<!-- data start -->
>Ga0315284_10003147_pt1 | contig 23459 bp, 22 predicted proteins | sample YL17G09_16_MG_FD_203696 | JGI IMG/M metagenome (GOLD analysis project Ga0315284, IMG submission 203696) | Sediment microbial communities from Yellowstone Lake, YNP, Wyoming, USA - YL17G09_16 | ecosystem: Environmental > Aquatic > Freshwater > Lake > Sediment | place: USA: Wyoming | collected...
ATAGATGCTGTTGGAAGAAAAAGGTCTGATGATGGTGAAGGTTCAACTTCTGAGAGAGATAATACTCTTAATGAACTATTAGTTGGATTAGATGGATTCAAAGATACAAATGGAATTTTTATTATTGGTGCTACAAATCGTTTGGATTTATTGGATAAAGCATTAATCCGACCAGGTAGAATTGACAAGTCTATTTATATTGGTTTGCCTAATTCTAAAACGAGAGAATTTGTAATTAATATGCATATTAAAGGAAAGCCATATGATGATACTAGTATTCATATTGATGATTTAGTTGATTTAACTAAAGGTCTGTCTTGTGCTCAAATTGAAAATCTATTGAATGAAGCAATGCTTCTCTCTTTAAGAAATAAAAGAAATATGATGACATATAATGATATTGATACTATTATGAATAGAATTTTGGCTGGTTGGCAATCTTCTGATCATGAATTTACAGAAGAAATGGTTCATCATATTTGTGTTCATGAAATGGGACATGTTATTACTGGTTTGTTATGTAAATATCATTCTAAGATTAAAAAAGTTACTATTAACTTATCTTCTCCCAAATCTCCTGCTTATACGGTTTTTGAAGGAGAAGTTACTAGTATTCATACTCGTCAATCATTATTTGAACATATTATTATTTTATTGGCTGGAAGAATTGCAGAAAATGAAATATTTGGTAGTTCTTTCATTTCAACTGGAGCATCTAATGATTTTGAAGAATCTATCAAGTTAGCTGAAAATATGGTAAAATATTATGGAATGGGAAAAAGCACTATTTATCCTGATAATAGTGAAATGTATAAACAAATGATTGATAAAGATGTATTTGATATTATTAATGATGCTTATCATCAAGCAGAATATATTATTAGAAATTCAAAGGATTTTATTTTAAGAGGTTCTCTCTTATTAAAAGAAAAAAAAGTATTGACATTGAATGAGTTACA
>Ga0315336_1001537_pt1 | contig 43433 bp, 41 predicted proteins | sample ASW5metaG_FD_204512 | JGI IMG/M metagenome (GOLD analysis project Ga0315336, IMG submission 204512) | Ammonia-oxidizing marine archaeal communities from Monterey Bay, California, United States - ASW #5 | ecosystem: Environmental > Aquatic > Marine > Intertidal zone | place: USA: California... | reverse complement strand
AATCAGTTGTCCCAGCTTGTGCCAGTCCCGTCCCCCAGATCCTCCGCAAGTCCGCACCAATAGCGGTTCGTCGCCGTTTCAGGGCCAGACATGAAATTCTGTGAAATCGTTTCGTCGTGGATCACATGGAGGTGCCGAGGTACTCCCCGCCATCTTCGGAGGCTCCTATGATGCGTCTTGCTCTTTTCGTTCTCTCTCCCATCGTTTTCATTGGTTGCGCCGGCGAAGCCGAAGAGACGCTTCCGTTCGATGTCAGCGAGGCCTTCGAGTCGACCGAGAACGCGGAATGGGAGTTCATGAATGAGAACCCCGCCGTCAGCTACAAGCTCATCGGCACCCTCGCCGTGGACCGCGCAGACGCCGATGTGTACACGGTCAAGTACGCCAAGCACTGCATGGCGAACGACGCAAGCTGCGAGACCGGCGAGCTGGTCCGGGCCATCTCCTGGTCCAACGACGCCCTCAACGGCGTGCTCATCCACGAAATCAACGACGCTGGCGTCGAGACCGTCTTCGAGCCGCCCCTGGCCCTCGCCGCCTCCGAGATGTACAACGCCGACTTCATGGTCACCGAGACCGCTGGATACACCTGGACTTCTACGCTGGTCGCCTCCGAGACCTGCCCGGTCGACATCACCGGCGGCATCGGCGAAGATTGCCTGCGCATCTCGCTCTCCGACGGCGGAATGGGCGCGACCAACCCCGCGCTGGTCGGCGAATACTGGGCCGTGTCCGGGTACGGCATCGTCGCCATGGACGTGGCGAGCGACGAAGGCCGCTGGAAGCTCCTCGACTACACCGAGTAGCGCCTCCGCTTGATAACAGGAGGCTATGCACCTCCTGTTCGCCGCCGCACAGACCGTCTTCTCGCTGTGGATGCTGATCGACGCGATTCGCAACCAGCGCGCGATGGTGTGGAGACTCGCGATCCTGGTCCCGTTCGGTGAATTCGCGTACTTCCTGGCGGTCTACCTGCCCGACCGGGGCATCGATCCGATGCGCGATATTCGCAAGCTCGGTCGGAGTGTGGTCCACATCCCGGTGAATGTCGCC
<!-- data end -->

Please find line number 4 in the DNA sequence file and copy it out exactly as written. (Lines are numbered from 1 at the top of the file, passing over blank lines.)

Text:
AATCAGTTGTCCCAGCTTGTGCCAGTCCCGTCCCCCAGATCCTCCGCAAGTCCGCACCAATAGCGGTTCGTCGCCGTTTCAGGGCCAGACATGAAATTCTGTGAAATCGTTTCGTCGTGGATCACATGGAGGTGCCGAGGTACTCCCCGCCATCTTCGGAGGCTCCTATGATGCGTCTTGCTCTTTTCGTTCTCTCTCCCATCGTTTTCATTGGTTGCGCCGGCGAAGCCGAAGAGACGCTTCCGTTCGATGTCAGCGAGGCCTTCGAGTCGACCGAGAACGCGGAATGGGAGTTCATGAATGAGAACCCCGCCGTCAGCTACAAGCTCATCGGCACCCTCGCCGTGGACCGCGCAGACGCCGATGTGTACACGGTCAAGTACGCCAAGCACTGCATGGCGAACGACGCAAGCTGCGAGACCGGCGAGCTGGTCCGGGCCATCTCCTGGTCCAACGACGCCCTCAACGGCGTGCTCATCCACGAAATCAACGACGCTGGCGTCGAGACCGTCTTCGAGCCGCCCCTGGCCCTCGCCGCCTCCGAGATGTACAACGCCGACTTCATGGTCACCGAGACCGCTGGATACACCTGGACTTCTACGCTGGTCGCCTCCGAGACCTGCCCGGTCGACATCACCGGCGGCATCGGCGAAGATTGCCTGCGCATCTCGCTCTCCGACGGCGGAATGGGCGCGACCAACCCCGCGCTGGTCGGCGAATACTGGGCCGTGTCCGGGTACGGCATCGTCGCCATGGACGTGGCGAGCGACGAAGGCCGCTGGAAGCTCCTCGACTACACCGAGTAGCGCCTCCGCTTGATAACAGGAGGCTATGCACCTCCTGTTCGCCGCCGCACAGACCGTCTTCTCGCTGTGGATGCTGATCGACGCGATTCGCAACCAGCGCGCGATGGTGTGGAGACTCGCGATCCTGGTCCCGTTCGGTGAATTCGCGTACTTCCTGGCGGTCTACCTGCCCGACCGGGGCATCGATCCGATGCGCGATATTCGCAAGCTCGGTCGGAGTGTGGTCCACATCCCGGTGAATGTCGCC